A Guest Post By: Non-Judgmental Lawyer

adminintroIn this post, the problems and people are real, but the names are hidden to protect anonymity…   If YOU have a question for the Non-Judgmental Lawyer, email it to fttdwyw@gmail.com Enjoy! ~ Leigh

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Dear Non-Judgmental Lawyer,

What are the advantages and disadvantages of bankruptcy- can I run up a bunch of credit cards and then just file for bankruptcy? Also, if you make a certain amount, can you even file for it? I think I might have a spending addiction… I have a ton of credit cards and have taken out several pay-day loans in the past.

What should I do?!? S.O.S. NJL!

Maxed Out in Moline

Dear Maxed Out in Moline,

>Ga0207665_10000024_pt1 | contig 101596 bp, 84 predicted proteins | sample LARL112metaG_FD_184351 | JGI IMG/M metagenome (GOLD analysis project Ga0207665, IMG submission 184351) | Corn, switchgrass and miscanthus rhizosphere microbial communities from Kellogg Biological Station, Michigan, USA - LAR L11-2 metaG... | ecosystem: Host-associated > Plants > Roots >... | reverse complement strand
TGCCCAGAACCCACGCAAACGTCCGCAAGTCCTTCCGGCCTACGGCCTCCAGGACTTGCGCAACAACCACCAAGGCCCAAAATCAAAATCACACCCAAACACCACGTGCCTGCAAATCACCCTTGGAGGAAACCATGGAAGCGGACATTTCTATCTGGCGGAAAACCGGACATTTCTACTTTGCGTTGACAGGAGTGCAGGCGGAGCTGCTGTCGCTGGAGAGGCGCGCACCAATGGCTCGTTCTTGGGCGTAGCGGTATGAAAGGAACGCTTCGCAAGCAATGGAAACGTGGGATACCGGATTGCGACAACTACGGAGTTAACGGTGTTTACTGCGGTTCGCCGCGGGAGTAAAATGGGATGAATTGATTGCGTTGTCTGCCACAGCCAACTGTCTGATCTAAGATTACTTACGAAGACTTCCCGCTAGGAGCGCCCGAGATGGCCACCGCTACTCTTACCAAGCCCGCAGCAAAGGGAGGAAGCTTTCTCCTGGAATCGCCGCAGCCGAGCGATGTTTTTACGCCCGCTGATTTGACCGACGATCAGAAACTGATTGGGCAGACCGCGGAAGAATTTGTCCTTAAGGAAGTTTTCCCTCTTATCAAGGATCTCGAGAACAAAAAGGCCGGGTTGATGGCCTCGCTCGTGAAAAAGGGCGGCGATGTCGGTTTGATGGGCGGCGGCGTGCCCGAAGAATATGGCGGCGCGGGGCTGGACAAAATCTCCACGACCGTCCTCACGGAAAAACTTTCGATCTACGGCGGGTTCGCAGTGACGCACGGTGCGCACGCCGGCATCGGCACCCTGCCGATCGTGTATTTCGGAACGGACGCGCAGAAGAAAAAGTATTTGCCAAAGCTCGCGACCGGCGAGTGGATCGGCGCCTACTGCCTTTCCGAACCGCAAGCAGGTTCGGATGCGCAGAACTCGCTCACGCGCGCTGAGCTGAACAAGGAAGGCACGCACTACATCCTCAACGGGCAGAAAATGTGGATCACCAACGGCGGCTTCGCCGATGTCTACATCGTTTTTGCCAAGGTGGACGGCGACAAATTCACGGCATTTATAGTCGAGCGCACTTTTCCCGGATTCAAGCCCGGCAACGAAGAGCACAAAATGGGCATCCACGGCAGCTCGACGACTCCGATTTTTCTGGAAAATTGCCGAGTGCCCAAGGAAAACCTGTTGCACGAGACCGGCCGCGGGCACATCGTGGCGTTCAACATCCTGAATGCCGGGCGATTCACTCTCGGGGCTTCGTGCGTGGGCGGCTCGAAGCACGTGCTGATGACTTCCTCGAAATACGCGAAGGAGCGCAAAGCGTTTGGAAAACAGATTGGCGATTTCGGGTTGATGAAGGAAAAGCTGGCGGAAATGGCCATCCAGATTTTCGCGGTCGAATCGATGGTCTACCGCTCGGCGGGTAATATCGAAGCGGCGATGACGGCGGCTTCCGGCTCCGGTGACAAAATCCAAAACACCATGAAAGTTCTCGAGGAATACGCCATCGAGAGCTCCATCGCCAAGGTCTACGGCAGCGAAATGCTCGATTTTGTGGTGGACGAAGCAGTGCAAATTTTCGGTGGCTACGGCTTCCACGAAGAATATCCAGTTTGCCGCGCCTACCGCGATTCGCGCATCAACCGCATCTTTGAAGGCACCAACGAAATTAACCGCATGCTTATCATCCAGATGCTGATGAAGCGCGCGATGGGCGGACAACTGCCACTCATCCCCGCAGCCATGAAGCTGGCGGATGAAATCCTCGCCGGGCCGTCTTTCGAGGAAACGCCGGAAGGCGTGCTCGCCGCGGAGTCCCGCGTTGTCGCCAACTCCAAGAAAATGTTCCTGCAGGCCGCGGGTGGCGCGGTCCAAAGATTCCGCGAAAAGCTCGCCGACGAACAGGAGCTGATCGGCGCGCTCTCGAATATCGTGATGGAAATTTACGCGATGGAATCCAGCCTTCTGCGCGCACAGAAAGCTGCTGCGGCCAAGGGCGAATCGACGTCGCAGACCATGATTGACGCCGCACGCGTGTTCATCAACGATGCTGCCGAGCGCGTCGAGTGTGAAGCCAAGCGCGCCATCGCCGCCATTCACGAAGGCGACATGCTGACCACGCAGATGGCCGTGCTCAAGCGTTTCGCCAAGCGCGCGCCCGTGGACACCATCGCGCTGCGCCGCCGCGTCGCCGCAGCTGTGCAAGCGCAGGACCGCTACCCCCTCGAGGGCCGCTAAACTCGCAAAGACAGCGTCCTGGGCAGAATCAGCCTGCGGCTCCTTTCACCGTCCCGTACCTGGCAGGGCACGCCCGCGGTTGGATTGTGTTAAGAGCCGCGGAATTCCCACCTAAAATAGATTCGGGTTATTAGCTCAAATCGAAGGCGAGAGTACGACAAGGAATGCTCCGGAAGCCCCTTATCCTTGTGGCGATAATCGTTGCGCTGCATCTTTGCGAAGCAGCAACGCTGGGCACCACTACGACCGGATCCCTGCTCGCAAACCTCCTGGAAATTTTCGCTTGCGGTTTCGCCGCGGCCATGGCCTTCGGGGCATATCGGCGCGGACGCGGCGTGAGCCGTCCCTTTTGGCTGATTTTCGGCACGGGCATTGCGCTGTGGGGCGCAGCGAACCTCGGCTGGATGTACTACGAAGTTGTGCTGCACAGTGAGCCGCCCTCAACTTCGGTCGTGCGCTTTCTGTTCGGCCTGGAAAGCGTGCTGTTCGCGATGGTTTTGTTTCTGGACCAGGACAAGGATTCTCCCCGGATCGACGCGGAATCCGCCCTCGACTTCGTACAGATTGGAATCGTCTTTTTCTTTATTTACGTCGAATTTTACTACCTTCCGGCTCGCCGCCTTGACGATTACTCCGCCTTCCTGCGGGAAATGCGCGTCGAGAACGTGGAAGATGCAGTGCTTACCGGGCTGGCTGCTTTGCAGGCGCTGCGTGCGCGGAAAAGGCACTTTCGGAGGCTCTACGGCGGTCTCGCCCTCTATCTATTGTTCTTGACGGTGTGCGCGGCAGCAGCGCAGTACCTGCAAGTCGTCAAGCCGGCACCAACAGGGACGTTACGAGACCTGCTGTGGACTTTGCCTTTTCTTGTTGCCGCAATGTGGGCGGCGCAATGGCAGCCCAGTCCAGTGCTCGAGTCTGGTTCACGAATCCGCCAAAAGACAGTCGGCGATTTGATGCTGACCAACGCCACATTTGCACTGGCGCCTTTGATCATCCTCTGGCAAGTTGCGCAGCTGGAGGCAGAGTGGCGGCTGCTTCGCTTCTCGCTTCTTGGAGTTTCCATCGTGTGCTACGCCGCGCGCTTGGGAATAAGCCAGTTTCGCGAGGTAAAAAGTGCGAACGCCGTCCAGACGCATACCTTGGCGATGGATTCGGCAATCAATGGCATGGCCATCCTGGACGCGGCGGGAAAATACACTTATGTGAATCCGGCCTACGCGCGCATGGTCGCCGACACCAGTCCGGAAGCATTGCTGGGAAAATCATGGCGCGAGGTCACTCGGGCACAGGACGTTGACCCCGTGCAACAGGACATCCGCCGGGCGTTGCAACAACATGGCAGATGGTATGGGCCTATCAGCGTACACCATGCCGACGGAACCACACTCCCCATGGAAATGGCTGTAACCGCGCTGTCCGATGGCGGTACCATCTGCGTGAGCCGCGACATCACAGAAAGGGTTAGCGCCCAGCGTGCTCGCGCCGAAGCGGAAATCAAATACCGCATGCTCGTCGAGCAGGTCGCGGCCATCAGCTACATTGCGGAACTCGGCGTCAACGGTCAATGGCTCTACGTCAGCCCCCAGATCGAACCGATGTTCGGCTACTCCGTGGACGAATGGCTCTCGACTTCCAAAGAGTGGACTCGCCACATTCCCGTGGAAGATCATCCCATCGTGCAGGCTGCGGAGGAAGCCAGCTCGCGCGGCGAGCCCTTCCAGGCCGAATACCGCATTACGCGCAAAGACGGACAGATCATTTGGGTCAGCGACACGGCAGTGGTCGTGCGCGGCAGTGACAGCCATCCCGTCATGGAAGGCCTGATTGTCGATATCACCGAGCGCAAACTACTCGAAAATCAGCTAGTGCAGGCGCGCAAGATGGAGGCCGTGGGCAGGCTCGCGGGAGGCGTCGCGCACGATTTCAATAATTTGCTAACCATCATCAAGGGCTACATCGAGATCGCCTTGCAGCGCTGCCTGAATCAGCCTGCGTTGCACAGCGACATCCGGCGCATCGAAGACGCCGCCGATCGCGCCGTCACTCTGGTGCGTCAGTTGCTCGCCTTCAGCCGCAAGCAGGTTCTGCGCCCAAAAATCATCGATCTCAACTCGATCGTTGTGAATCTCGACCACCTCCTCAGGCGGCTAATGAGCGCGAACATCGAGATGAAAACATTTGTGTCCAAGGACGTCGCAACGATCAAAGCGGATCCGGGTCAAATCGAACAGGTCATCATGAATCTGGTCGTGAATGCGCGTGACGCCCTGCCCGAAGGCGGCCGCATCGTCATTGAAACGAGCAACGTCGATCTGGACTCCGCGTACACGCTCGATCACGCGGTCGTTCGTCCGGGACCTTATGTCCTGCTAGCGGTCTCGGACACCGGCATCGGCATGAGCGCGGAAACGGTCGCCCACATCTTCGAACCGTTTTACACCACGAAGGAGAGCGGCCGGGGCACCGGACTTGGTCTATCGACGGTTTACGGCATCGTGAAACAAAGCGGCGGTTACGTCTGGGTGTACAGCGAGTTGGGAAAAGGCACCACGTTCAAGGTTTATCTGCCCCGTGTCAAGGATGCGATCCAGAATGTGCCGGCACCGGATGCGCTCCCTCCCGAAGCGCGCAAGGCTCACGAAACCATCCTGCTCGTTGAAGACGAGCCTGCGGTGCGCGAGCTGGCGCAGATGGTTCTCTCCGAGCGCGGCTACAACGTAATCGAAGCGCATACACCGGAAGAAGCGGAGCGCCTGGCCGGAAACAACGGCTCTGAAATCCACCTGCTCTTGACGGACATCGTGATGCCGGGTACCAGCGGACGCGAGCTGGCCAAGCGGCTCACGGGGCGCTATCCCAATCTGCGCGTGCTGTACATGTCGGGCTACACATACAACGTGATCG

Since I’m the non-judgmental lawyer I’m going to respond as if you are serious. But, I think you probably already know the answer to your first question, but, just in case… it really is not a good idea to run up a bunch of credit card debt, get 85% interest pay-day loans to cover the minimum payment, and then declare bankruptcy. Since 2005, the bankruptcy laws require that the judge make a determination whether you even qualify for a Chapter Seven or “fresh start” bankruptcy. The attorney representing you has to investigate your assets, liabilities, and income to determine if you qualify for a Chapter Seven before he/she even files the petition. In other words it’s means tested. If you don’t qualify for a chapter Seven, you can file a Chapter Thirteen which calls for a plan to pay off a portion of your debts over time. You can also be required to take counseling, which you have to pay for, and attorney’s fees for filing have gotten much more expensive since the law changed. I found an article that outlines most of the changes in the law. You can find it at http://money.cnn.com/2005/10/17/pf/debt/bankruptcy_law/.  I also found a couple of articles that might help you get a handle on your addiction and plug up the hole in your bucket. You can find them at http://money.cnn.com/2004/09/28/pf/debt/chatzky_program_0404/index.htm and http://money.cnn.com/magazines/moneymag/money101/lesson9/. The articles are old but the advice is timeless. If you decide to get an attorney try and find one that will treat you as an individual not one of a hundred files in a box. If you aren’t able to get a handle on your problem, you could always send along a gift certificate to the old NJL. Good Luck!